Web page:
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Re: identifier to use

From: Bijan Parsia <bparsia@cs.man.ac.uk>
Date: Thu, 23 Aug 2007 15:58:41 +0100
Message-Id: <CFDFA128-37AC-443D-B18A-D0AFA8CD3113@cs.man.ac.uk>
Cc: Eric Jain <Eric.Jain@isb-sib.ch>, Hilmar Lapp <hlapp@duke.edu>, public-semweb-lifesci hcls <public-semweb-lifesci@w3.org>
To: Phillip Lord <phillip.lord@newcastle.ac.uk>

On 23 Aug 2007, at 14:12, Phillip Lord wrote:

>>>>>> "EJ" == Eric Jain <Eric.Jain@isb-sib.ch> writes:
>   EJ> Note that any other name-based registration system could run  
> into
>   EJ> trouble, too: Let's say UniProt lost a trademark suite and  
> was forced to
>   EJ> change its name to something else, I assume that wouldn't be  
> good for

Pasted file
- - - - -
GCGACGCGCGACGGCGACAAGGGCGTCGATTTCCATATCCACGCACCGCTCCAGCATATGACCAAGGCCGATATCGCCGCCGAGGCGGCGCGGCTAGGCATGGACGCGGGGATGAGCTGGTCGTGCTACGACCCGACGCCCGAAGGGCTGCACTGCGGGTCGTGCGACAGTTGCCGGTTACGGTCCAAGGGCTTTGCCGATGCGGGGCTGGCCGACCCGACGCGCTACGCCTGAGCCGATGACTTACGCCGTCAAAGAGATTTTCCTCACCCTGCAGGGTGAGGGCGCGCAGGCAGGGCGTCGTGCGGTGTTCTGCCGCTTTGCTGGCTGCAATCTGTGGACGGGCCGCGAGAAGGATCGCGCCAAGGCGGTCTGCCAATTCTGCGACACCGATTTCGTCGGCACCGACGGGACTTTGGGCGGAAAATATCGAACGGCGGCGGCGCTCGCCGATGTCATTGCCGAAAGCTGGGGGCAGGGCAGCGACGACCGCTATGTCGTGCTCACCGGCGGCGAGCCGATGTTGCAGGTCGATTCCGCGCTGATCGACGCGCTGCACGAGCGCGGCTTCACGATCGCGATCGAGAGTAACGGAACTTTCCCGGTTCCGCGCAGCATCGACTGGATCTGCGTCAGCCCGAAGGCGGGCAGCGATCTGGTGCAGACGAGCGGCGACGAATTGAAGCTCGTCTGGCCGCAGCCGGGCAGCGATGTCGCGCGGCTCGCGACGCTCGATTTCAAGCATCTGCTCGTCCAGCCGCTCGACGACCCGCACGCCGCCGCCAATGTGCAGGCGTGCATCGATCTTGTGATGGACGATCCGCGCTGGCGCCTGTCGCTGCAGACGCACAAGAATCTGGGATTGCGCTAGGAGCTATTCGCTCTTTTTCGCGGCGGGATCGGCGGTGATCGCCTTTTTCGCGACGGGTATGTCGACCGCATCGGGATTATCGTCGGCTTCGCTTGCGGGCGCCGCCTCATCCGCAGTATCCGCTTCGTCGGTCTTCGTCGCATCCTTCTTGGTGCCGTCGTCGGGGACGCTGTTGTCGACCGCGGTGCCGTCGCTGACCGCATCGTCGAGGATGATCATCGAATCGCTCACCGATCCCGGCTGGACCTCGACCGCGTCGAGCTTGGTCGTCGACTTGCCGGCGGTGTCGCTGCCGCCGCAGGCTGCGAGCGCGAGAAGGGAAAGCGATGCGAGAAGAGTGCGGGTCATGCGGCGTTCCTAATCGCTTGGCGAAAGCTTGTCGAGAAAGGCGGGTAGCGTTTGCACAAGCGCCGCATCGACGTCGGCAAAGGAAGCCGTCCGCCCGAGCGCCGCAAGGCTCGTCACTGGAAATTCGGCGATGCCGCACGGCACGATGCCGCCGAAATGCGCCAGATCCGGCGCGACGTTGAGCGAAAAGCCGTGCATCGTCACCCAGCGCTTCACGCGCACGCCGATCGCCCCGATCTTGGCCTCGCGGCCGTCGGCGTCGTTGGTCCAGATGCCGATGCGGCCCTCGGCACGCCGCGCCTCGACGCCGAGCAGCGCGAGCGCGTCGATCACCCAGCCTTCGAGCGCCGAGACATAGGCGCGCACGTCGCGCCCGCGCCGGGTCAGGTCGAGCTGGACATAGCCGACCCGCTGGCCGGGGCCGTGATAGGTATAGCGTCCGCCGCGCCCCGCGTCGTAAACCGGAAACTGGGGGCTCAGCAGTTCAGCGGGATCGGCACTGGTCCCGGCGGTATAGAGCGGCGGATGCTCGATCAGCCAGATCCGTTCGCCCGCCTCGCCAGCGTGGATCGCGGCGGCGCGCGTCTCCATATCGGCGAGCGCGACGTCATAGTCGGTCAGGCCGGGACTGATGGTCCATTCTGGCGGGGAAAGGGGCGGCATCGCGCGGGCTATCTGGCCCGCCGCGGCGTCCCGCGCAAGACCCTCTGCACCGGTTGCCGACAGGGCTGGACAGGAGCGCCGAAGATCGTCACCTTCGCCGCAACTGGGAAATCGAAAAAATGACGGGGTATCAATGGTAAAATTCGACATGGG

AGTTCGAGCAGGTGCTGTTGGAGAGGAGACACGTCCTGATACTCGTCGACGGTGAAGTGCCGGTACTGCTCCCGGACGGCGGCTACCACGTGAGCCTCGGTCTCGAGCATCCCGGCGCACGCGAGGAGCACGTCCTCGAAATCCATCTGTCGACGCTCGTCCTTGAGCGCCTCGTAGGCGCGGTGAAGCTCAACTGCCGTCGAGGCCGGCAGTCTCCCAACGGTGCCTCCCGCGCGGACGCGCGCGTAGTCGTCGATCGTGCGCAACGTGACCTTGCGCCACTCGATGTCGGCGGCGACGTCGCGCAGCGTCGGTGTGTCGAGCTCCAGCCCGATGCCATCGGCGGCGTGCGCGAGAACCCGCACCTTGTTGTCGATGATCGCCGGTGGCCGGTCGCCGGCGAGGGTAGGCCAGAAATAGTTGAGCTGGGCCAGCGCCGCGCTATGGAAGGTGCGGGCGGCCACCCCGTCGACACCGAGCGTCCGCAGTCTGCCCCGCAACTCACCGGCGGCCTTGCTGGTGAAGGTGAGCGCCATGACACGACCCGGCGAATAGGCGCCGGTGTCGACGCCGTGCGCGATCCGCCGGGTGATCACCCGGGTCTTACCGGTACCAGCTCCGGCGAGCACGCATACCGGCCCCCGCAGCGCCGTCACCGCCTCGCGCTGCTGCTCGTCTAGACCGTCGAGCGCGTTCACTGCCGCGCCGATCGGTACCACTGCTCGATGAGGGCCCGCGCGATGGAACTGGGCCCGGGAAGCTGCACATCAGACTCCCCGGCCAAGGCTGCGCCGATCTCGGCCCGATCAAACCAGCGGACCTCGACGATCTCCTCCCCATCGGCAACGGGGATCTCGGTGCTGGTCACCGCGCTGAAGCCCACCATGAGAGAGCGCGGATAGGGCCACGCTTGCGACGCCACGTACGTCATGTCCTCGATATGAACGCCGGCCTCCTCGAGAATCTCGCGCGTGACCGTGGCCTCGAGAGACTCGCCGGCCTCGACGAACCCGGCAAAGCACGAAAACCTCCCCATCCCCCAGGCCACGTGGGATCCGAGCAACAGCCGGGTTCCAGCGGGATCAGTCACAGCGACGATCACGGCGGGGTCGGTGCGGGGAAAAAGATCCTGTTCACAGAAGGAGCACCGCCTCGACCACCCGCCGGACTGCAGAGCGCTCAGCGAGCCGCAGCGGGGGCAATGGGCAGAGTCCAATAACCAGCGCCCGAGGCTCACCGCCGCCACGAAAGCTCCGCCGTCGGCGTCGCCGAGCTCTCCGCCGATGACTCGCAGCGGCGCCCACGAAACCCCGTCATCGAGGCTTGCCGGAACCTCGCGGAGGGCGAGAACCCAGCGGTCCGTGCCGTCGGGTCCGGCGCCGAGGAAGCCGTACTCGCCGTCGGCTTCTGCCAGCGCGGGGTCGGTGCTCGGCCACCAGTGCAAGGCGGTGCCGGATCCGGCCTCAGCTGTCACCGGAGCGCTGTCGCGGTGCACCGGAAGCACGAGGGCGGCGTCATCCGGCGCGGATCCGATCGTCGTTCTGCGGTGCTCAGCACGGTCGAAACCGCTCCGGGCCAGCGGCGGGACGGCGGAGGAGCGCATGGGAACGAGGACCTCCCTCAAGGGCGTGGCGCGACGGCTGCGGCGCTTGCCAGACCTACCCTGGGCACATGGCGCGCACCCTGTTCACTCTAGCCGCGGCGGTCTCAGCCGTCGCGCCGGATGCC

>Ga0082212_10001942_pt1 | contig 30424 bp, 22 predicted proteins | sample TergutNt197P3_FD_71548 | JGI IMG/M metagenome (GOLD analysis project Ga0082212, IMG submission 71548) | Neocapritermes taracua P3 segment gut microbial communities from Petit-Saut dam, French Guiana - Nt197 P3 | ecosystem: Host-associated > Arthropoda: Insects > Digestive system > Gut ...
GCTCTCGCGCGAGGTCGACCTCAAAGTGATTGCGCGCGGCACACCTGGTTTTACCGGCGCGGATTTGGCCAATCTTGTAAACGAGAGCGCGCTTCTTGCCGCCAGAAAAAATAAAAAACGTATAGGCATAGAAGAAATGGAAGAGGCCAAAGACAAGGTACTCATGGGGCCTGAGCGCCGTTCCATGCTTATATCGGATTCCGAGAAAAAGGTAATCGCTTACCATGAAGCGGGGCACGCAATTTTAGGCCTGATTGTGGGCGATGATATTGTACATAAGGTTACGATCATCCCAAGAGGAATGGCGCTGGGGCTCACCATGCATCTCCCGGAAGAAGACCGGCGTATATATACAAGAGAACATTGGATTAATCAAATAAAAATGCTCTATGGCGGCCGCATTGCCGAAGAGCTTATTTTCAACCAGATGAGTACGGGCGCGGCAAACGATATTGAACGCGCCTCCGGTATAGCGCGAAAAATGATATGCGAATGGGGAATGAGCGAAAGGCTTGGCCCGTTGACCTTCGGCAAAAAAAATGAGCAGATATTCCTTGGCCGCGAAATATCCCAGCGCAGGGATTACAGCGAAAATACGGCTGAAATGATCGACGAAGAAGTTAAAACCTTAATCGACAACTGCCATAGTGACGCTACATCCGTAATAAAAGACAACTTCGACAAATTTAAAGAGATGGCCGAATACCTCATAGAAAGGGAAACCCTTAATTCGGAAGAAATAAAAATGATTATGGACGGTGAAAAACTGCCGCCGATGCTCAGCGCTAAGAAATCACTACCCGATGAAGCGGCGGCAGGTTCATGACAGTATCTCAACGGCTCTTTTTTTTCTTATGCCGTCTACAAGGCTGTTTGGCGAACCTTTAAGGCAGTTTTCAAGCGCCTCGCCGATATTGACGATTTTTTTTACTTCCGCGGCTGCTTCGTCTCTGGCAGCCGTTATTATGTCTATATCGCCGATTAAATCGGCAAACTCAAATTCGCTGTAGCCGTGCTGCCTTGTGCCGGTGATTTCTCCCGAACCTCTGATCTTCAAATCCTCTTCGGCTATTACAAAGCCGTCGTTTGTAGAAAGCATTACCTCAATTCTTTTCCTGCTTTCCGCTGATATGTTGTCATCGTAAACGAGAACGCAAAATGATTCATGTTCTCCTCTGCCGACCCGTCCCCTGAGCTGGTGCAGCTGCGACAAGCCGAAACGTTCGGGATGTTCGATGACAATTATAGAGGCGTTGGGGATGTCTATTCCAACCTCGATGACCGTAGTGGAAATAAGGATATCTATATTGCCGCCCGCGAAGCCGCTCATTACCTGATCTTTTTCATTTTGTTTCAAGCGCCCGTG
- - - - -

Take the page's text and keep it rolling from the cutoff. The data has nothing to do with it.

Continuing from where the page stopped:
>   EJ> "location independent" identifiers such as  
> urn:bm:uniprot:P12345...
> If you loose a trademark

Trademark *suit*. I.e., you are infringing on someone else's trademark.

> and have to stop using identifiers with a "uniprot"
> in them, then any system which uses a alphabetical ID is stuffed.  
> Numbers
> would be okay, cause you can't trademark numbers. The law is an ass.

If the use is widespread for any length of time it's highly unlikely  
(at least under US law, but I think this is fairly general) that  
someone could enforce a trademark against you. The other solution, of  
course, is to use fairly generic terms.

Isn't there a pretty strong disanalogy here? With normal HTTP uris,  
when the domain name gets poached, the poacher can screw everyone up  
with a flick of a switch (if everyone is relying on normal http  
resolution). With these other problems, the turning of the screw is  
slower and more indirect and just generally harder. (Of course, you  
can recover some of that by layering over http in the ways described,  
but c'mon, if it breaks when you pop it into a normal browser then  
all we are arguing about is whether "http" at the beginning is cool.)

Received on Thursday, 23 August 2007 14:57:25 UTC

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